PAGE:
The US, UK and Norway on Friday urged Sudanese protesters who have shut down oil pipelines and the main port in the country’s east since mid-September to end their blockade.
The appeal came as the civilian-military government in Khartoum has warned that unrest has crippled Sudanese exports and imports of basic goods.
“The Troika (Norway, the United Kingdom and the United States) strongly supports the efforts of Sudan’s government to resolve protests in eastern Sudan,” a statement said.
But a prolonged blockage of roads, docks and the airport in east Sudan threaten to have “a serious impact on the country’s economy and the well-being of its citizens,” it said.
The Troika are guarantors of the 2005 peace agreement struck between Sudan and southern rebels ahead of South Sudan’s secession six years later.
On September 17, protesters objecting to parts of an October 2020 peace deal between the Khartoum government and a coalition of rebels blocked the country’s main container and oil export terminals in Port Sudan.
It crippled Sudan’s own exports and also blocked the 154,000 barrels of oil per day pumped from neighboring South Sudan – for which Khartoum earns lucrative transit fees that are an important source of revenue for the cash-strapped government.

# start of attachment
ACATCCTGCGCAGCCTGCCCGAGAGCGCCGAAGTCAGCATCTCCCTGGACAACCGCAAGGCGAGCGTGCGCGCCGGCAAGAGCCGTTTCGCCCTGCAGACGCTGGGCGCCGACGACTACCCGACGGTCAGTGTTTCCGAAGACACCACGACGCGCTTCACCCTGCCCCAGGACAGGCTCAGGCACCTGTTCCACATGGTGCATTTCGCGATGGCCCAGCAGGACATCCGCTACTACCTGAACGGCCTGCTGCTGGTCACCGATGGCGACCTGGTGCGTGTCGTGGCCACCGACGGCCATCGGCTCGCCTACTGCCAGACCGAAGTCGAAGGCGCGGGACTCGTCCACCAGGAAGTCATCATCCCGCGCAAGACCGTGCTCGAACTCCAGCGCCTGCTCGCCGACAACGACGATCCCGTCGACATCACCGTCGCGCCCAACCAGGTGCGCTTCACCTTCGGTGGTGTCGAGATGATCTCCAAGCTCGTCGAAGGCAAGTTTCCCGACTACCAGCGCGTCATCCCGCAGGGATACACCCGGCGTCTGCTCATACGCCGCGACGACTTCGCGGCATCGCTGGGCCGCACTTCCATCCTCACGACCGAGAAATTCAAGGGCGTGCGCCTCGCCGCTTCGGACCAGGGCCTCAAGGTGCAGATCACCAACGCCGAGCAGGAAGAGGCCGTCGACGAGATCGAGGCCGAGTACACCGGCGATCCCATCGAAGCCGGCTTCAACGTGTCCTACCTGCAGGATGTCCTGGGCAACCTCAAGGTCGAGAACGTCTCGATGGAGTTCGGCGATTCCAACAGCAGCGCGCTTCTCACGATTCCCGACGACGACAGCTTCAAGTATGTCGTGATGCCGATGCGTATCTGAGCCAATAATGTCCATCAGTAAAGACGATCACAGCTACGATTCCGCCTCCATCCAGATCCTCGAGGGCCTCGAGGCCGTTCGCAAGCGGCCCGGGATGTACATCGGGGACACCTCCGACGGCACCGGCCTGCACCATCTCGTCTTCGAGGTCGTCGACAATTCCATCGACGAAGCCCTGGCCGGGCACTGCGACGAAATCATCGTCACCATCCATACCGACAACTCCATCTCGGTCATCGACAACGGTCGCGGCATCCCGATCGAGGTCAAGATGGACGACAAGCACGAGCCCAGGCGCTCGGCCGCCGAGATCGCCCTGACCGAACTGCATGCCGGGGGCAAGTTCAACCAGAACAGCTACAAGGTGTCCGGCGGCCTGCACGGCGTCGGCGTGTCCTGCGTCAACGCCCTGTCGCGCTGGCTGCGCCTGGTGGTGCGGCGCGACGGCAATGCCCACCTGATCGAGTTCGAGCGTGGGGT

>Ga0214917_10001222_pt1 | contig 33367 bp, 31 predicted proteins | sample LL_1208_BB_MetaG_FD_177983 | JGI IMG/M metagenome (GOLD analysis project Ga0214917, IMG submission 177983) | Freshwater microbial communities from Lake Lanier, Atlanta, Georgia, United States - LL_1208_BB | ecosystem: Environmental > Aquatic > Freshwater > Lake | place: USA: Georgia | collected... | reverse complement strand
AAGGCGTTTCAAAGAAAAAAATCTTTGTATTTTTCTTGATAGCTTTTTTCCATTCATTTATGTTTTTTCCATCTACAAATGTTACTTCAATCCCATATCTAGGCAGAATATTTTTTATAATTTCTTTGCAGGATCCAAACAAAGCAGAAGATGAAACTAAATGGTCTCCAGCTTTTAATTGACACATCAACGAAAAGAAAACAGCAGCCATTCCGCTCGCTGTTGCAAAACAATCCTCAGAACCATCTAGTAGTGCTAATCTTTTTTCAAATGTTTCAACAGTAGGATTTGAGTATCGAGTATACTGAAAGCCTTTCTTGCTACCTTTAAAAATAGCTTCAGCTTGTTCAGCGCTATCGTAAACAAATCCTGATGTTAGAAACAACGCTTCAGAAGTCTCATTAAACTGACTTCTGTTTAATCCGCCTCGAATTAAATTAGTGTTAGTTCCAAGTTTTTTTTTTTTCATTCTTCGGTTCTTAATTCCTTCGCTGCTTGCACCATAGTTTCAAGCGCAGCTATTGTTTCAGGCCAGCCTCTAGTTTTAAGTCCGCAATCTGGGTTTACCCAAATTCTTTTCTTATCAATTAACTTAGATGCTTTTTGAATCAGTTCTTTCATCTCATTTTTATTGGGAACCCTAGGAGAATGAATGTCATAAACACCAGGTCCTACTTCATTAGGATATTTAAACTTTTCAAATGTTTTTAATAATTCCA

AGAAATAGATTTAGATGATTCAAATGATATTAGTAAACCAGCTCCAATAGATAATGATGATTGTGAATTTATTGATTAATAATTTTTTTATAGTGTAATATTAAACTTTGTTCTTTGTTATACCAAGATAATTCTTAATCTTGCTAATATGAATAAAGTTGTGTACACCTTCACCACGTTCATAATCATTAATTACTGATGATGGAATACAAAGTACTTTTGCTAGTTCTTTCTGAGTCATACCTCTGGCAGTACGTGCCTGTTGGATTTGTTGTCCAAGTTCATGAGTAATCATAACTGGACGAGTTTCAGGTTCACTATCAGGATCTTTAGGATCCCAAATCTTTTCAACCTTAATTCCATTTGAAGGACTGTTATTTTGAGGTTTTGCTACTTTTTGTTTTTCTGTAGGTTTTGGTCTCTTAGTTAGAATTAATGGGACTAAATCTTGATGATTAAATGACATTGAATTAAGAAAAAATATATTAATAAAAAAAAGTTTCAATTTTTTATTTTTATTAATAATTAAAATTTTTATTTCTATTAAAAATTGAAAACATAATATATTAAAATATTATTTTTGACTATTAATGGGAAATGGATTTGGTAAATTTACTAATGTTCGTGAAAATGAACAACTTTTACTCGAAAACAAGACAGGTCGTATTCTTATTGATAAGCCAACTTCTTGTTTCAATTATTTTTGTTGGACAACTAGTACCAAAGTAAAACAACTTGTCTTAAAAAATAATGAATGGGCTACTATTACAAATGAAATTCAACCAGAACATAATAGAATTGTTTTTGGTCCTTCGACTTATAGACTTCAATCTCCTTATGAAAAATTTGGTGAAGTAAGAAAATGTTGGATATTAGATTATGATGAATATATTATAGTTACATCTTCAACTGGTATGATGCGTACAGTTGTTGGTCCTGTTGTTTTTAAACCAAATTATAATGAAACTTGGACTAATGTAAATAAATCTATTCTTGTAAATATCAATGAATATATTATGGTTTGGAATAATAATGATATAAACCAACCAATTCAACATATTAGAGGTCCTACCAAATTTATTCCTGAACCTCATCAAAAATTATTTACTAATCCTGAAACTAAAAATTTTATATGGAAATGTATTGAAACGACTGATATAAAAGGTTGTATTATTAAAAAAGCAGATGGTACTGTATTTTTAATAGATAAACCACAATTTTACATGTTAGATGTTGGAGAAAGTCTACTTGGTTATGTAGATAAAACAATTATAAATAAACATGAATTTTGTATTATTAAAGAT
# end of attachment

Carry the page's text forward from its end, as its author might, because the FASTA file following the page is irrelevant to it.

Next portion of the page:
The protesters in the east say the 2020 deal – orchestrated by a transitional government that came into being in 2019, following the ouster of veteran autocrat Omar al-Bashir – overlooks them.
They agreed to allow South Sudanese oil exports to resume, but continued to block other key infrastructure in Port Sudan.
On Sunday, the Khartoum government said it was running out of life-saving medicine, fuel and wheat.
“The Troika joins with the civilian-led transitional government in calling for an end to the ongoing blockades of port and transportation infrastructure in eastern Sudan,” Friday’s statement read.
The Troika said it “fully recognizes the development challenges facing the people of eastern Sudan.”
But it called on protesters to engage in a political dialogue with the government and urged authorities in Khartoum to “intensify” efforts to resolve the issues that sparked the demonstrations.
Eastern Sudan is one of the country’s poorest regions, and residents have long complained of being marginalized politically and economically by the government.
Protesters have said they will keep on blocking infrastructure until their basic needs are met.
According to the demonstrators 60 percent of Sudan’s gold is mined in the east, which is also a crucial transit point for trade.
Beset by economic and security woes, the central government remains fragile.
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